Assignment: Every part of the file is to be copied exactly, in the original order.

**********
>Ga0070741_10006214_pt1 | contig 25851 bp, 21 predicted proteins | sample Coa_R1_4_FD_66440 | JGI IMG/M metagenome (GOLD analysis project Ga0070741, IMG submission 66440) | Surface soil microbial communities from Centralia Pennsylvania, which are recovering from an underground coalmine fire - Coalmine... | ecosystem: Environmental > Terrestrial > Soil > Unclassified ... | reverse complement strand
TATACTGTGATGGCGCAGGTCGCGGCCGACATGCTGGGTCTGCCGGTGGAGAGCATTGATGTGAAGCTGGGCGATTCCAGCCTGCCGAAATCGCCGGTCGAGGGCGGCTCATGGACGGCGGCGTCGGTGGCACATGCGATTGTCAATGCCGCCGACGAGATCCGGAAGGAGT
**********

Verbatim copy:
>Ga0070741_10006214_pt1 | contig 25851 bp, 21 predicted proteins | sample Coa_R1_4_FD_66440 | JGI IMG/M metagenome (GOLD analysis project Ga0070741, IMG submission 66440) | Surface soil microbial communities from Centralia Pennsylvania, which are recovering from an underground coalmine fire - Coalmine... | ecosystem: Environmental > Terrestrial > Soil > Unclassified ... | reverse complement strand
TATACTGTGATGGCGCAGGTCGCGGCCGACATGCTGGGTCTGCCGGTGGAGAGCATTGATGTGAAGCTGGGCGATTCCAGCCTGCCGAAATCGCCGGTCGAGGGCGGCTCATGGACGGCGGCGTCGGTGGCACATGCGATTGTCAATGCCGCCGACGAGATCCGGAAGGAGT